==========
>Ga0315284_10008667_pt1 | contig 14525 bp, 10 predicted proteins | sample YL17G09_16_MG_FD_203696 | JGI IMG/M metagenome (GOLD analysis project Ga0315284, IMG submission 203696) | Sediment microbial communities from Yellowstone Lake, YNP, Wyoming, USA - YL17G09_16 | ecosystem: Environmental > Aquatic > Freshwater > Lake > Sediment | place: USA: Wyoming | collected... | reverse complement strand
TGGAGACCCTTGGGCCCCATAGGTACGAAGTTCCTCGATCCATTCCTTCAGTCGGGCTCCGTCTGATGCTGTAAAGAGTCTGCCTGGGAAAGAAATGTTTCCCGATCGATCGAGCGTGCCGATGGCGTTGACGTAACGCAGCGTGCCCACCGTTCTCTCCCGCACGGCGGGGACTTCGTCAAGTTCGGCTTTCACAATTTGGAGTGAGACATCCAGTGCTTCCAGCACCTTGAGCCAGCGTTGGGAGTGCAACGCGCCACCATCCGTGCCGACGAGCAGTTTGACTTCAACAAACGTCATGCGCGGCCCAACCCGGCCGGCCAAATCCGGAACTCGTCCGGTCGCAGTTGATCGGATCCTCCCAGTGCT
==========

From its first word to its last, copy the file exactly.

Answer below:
>Ga0315284_10008667_pt1 | contig 14525 bp, 10 predicted proteins | sample YL17G09_16_MG_FD_203696 | JGI IMG/M metagenome (GOLD analysis project Ga0315284, IMG submission 203696) | Sediment microbial communities from Yellowstone Lake, YNP, Wyoming, USA - YL17G09_16 | ecosystem: Environmental > Aquatic > Freshwater > Lake > Sediment | place: USA: Wyoming | collected... | reverse complement strand
TGGAGACCCTTGGGCCCCATAGGTACGAAGTTCCTCGATCCATTCCTTCAGTCGGGCTCCGTCTGATGCTGTAAAGAGTCTGCCTGGGAAAGAAATGTTTCCCGATCGATCGAGCGTGCCGATGGCGTTGACGTAACGCAGCGTGCCCACCGTTCTCTCCCGCACGGCGGGGACTTCGTCAAGTTCGGCTTTCACAATTTGGAGTGAGACATCCAGTGCTTCCAGCACCTTGAGCCAGCGTTGGGAGTGCAACGCGCCACCATCCGTGCCGACGAGCAGTTTGACTTCAACAAACGTCATGCGCGGCCCAACCCGGCCGGCCAAATCCGGAACTCGTCCGGTCGCAGTTGATCGGATCCTCCCAGTGCT